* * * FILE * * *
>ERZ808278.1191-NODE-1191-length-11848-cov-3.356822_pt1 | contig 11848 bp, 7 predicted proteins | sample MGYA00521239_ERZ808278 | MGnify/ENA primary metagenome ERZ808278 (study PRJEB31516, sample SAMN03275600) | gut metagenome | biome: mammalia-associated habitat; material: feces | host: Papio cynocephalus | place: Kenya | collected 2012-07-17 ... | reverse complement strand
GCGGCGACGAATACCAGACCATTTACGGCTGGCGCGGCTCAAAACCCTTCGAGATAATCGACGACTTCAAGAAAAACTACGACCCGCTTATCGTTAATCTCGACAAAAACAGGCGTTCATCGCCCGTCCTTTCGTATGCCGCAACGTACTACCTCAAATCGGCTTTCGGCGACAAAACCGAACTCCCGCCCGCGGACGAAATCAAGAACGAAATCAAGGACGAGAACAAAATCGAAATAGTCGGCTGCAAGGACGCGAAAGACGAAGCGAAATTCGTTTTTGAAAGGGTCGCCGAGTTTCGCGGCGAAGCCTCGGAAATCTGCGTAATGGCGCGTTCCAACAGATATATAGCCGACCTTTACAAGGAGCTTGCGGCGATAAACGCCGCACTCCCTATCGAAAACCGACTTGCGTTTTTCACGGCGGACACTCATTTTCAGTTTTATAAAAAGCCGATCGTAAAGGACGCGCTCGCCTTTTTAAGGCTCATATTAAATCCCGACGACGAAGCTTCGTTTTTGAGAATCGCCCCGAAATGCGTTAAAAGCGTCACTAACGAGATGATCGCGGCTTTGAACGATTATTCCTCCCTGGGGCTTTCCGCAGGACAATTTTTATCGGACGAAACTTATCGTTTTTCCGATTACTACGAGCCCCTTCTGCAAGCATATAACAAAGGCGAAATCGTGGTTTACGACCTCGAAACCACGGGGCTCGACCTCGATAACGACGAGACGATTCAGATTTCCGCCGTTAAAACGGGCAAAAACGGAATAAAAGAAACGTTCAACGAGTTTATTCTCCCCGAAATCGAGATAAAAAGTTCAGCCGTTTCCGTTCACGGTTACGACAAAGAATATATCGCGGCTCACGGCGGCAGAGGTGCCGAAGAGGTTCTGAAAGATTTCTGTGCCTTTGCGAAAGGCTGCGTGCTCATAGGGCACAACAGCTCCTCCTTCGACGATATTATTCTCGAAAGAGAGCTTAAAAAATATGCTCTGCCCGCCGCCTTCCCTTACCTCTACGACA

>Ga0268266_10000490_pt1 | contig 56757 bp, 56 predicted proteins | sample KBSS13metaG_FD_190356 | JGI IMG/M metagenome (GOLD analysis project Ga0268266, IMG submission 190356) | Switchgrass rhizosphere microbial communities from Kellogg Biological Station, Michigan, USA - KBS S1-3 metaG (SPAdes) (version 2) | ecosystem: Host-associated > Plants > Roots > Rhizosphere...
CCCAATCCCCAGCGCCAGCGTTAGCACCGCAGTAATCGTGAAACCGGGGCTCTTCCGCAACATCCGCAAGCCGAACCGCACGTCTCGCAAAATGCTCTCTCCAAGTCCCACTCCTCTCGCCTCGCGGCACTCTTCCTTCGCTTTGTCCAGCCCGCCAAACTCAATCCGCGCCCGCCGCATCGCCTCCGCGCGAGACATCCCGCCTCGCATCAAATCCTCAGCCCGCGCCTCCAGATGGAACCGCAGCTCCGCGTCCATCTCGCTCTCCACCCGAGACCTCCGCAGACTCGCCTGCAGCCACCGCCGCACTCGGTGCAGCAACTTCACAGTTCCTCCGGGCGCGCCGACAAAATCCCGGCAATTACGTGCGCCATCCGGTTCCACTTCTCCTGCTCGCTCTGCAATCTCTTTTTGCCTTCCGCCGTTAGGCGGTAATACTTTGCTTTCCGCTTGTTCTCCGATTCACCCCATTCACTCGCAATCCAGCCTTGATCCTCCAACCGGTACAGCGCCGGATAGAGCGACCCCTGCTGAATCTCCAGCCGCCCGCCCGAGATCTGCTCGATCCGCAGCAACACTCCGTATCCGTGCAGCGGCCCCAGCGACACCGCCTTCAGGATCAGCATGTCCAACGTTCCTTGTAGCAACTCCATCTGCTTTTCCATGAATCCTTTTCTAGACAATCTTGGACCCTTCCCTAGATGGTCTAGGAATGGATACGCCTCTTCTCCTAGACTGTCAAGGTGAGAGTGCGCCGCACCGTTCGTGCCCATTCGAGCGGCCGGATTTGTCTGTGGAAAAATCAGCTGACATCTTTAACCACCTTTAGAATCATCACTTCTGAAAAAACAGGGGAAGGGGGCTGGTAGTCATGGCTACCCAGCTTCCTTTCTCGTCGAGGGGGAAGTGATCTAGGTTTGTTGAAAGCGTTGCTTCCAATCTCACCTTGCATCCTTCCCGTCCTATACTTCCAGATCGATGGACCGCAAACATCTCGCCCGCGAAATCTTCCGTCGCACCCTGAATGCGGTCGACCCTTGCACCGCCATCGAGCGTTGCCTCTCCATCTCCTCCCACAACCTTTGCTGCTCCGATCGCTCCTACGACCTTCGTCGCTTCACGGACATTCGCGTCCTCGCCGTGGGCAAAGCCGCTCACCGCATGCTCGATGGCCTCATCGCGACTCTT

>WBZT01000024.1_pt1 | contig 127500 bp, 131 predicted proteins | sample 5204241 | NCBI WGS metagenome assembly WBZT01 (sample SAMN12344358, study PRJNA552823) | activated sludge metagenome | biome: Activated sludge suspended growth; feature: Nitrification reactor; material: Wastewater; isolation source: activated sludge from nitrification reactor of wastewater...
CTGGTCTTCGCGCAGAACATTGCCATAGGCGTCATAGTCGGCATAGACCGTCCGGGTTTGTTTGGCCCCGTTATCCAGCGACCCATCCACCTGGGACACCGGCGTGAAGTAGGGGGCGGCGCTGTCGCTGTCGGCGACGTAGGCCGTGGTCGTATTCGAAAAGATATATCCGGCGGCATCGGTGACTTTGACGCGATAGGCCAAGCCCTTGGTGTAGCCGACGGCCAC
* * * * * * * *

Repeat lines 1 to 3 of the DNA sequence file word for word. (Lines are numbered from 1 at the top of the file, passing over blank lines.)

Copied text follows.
>ERZ808278.1191-NODE-1191-length-11848-cov-3.356822_pt1 | contig 11848 bp, 7 predicted proteins | sample MGYA00521239_ERZ808278 | MGnify/ENA primary metagenome ERZ808278 (study PRJEB31516, sample SAMN03275600) | gut metagenome | biome: mammalia-associated habitat; material: feces | host: Papio cynocephalus | place: Kenya | collected 2012-07-17 ... | reverse complement strand
GCGGCGACGAATACCAGACCATTTACGGCTGGCGCGGCTCAAAACCCTTCGAGATAATCGACGACTTCAAGAAAAACTACGACCCGCTTATCGTTAATCTCGACAAAAACAGGCGTTCATCGCCCGTCCTTTCGTATGCCGCAACGTACTACCTCAAATCGGCTTTCGGCGACAAAACCGAACTCCCGCCCGCGGACGAAATCAAGAACGAAATCAAGGACGAGAACAAAATCGAAATAGTCGGCTGCAAGGACGCGAAAGACGAAGCGAAATTCGTTTTTGAAAGGGTCGCCGAGTTTCGCGGCGAAGCCTCGGAAATCTGCGTAATGGCGCGTTCCAACAGATATATAGCCGACCTTTACAAGGAGCTTGCGGCGATAAACGCCGCACTCCCTATCGAAAACCGACTTGCGTTTTTCACGGCGGACACTCATTTTCAGTTTTATAAAAAGCCGATCGTAAAGGACGCGCTCGCCTTTTTAAGGCTCATATTAAATCCCGACGACGAAGCTTCGTTTTTGAGAATCGCCCCGAAATGCGTTAAAAGCGTCACTAACGAGATGATCGCGGCTTTGAACGATTATTCCTCCCTGGGGCTTTCCGCAGGACAATTTTTATCGGACGAAACTTATCGTTTTTCCGATTACTACGAGCCCCTTCTGCAAGCATATAACAAAGGCGAAATCGTGGTTTACGACCTCGAAACCACGGGGCTCGACCTCGATAACGACGAGACGATTCAGATTTCCGCCGTTAAAACGGGCAAAAACGGAATAAAAGAAACGTTCAACGAGTTTATTCTCCCCGAAATCGAGATAAAAAGTTCAGCCGTTTCCGTTCACGGTTACGACAAAGAATATATCGCGGCTCACGGCGGCAGAGGTGCCGAAGAGGTTCTGAAAGATTTCTGTGCCTTTGCGAAAGGCTGCGTGCTCATAGGGCACAACAGCTCCTCCTTCGACGATATTATTCTCGAAAGAGAGCTTAAAAAATATGCTCTGCCCGCCGCCTTCCCTTACCTCTACGACA

>Ga0268266_10000490_pt1 | contig 56757 bp, 56 predicted proteins | sample KBSS13metaG_FD_190356 | JGI IMG/M metagenome (GOLD analysis project Ga0268266, IMG submission 190356) | Switchgrass rhizosphere microbial communities from Kellogg Biological Station, Michigan, USA - KBS S1-3 metaG (SPAdes) (version 2) | ecosystem: Host-associated > Plants > Roots > Rhizosphere...